Sunday Reading: Harper’s Reverse Firewall, Killing Kennedy

On Friday the Ottawa Citizen published a great column by editor Andrew Potter on what it was, exactly, that Stephen Harper was trying to do. Potter’s conclusion in a nutshell: the former prime minister wanted to permanently cripple the federal government, preventing it from attempting any Big Socialist Plans. Potter argues that Harper developed this plan after his 2001 “Hey you guys! Let’s build a firewall around Alberta” letter:

Harper also probably realized, even as he was drafting the letter, how little the province could do using its own powers to protect itself from the sorts of things that Liberal Ottawa was inclined to do. Because here’s the thing: To someone with Harper’s ideological convictions, what is truly offensive about Liberal-run Ottawa is not that it controls the Mounties or the CPP or collects Alberta’s income tax. It is that it is inclined to use its capacities to engage in large-scale, centralized social planning (or social engineering, to use the invidious terminology).

And so Stephen Harper probably realized that to properly protect Alberta from an “aggressive and hostile” – that is, socialist – federal government, he would have to go to Ottawa. There, pulling directly upon the levers of federal power, he could build a firewall from the other side. And it could be a far stronger and more effective firewall than you could ever build from Alberta, while having the virtue of being pitched as a principled and patriotic vision of Confederation.

Makes sense to me. Brew a coffee or tea, pull a chair up to the Internet and have a good Sunday read.

ALLERGY-SAFE KENNEDY CONSPIRACIES

Salon founding editor David Talbot is a smart, diligent, and credible writer whose new book, The Devil’s Chessboard: Allen Dulles, the CIA, and the Rise of America’s Secret Governmentwas published last month. Salon has published a lonnnng excerpt. Talbot, like, well, probably everyone, believes the assassination was an inside job — probably by the CIA hit — so if you want to snack on conspiracy theories but are allergic to nuts, you could do worse than this piece:

Those resolute voices in American public life that continue to deny the existence of a conspiracy to kill President Kennedy argue that “someone would have talked.” This line of reasoning is often used by journalists who have made no effort themselves to closely inspect the growing body of evidence and have not undertaken any of their own investigative reporting. The argument betrays a touchingly naïve media bias—a belief that the American press establishment itself, that great slumbering watchdog, could be counted on to solve such a monumental crime, one that sprung from the very system of governance of which corporate media is an essential part. The official version of the Kennedy assassination—despite its myriad improbabilities, which have only grown more inconceivable with time—remains firmly embedded in the media consciousness, as unquestioned as the law of gravity.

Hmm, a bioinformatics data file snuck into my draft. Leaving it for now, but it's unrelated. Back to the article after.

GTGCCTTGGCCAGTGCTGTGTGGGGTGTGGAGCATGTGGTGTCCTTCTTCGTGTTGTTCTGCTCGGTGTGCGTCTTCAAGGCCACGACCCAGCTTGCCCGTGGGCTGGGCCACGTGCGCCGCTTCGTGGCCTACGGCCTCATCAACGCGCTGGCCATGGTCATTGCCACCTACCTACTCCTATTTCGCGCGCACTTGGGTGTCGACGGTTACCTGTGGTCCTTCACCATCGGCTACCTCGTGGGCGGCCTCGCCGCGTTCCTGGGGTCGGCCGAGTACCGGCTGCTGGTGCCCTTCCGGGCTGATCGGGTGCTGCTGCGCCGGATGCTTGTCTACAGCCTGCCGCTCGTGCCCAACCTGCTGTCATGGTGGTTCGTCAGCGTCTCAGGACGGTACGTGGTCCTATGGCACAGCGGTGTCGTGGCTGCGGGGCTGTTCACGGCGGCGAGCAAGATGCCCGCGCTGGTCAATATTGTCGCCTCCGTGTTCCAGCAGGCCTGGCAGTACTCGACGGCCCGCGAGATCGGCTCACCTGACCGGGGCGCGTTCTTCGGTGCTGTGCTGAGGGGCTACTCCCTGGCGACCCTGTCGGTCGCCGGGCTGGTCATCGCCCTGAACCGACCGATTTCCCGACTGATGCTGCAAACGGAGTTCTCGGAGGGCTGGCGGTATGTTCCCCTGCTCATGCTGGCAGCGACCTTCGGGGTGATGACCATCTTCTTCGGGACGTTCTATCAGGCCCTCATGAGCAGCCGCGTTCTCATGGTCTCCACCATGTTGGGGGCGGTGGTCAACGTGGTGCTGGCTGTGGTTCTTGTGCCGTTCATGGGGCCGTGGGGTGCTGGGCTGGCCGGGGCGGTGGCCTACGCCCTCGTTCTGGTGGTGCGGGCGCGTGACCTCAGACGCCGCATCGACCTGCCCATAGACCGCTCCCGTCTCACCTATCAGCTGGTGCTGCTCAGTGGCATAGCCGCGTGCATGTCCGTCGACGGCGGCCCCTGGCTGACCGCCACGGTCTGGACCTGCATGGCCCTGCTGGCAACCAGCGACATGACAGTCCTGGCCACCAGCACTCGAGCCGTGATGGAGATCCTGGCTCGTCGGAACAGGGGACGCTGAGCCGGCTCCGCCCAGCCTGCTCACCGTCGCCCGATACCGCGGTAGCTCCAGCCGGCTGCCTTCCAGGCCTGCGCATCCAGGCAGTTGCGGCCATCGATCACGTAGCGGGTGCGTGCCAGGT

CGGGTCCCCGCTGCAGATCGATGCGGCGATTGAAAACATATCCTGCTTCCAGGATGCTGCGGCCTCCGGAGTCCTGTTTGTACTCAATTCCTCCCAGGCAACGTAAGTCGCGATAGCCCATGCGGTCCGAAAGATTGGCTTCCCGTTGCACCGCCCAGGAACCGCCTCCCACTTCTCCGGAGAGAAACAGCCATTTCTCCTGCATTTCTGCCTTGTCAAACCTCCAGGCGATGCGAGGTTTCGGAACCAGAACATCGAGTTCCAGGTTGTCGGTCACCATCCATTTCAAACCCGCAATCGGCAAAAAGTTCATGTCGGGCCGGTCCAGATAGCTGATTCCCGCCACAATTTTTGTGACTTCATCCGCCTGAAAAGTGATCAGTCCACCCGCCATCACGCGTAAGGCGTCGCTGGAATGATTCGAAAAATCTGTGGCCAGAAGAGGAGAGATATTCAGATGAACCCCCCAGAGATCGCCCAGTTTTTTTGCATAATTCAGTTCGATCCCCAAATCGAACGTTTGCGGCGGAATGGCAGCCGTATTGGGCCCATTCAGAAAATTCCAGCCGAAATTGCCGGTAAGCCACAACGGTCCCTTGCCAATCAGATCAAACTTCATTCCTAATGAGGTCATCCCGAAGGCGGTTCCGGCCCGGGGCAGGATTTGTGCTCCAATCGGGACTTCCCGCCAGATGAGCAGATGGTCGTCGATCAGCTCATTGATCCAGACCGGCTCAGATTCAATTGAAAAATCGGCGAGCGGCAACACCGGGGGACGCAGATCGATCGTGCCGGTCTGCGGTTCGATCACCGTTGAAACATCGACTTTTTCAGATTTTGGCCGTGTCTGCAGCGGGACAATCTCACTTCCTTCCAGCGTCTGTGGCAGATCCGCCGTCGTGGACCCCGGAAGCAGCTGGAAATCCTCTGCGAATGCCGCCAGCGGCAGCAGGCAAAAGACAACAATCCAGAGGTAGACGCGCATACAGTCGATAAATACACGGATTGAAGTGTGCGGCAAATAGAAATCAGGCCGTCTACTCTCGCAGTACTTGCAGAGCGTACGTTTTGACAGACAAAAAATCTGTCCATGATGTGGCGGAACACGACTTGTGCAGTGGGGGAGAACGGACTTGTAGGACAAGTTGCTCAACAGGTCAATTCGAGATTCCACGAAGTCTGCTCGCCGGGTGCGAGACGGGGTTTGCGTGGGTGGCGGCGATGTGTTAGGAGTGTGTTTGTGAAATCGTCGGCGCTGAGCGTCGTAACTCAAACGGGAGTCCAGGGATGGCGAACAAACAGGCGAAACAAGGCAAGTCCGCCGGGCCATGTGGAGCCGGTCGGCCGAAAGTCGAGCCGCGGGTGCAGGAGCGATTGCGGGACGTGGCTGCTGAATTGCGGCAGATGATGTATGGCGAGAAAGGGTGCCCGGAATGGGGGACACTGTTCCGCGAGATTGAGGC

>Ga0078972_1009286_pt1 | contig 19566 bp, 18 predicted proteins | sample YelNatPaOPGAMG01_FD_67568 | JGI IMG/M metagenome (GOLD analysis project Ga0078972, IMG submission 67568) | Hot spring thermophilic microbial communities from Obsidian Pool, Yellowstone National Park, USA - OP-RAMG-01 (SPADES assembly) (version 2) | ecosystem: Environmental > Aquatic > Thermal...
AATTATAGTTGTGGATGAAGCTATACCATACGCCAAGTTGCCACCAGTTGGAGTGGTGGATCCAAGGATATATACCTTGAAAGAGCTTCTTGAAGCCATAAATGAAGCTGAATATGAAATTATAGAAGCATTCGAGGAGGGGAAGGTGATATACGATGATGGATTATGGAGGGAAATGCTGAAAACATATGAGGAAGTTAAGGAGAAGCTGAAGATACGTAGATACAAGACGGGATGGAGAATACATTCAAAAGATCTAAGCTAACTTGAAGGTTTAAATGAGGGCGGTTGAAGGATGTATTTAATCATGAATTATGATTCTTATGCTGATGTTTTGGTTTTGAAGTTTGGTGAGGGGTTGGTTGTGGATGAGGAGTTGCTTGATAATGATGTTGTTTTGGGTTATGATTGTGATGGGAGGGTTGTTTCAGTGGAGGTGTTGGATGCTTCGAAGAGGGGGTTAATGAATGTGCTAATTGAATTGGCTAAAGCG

In fact, many people have talked during the past half of a century—including some directly connected to the plot against Kennedy. But the media simply refused to listen. One of the most intriguing examples of someone talking occurred in 2003, when an old and ailing Howard Hunt began unburdening himself to his eldest son, Saint John.

Read it all here.

There you go. I have to edit things now, byeee.

Author: Stephen Whitworth

Prairie Dog editor Stephen Whitworth was carried to Regina in a swarm of bees.

One thought on “Sunday Reading: Harper’s Reverse Firewall, Killing Kennedy”

  1. The media whitewash was in FULL effect during the 50th anniversary. Even the so-called “Passionate Eye” doc was meant to be some ‘last word’ on whether or not Oswald acted alone. (“Sure he did! Just look at how heads explode out the top front when hit in the lower back…”) Bullshit. Assholes.

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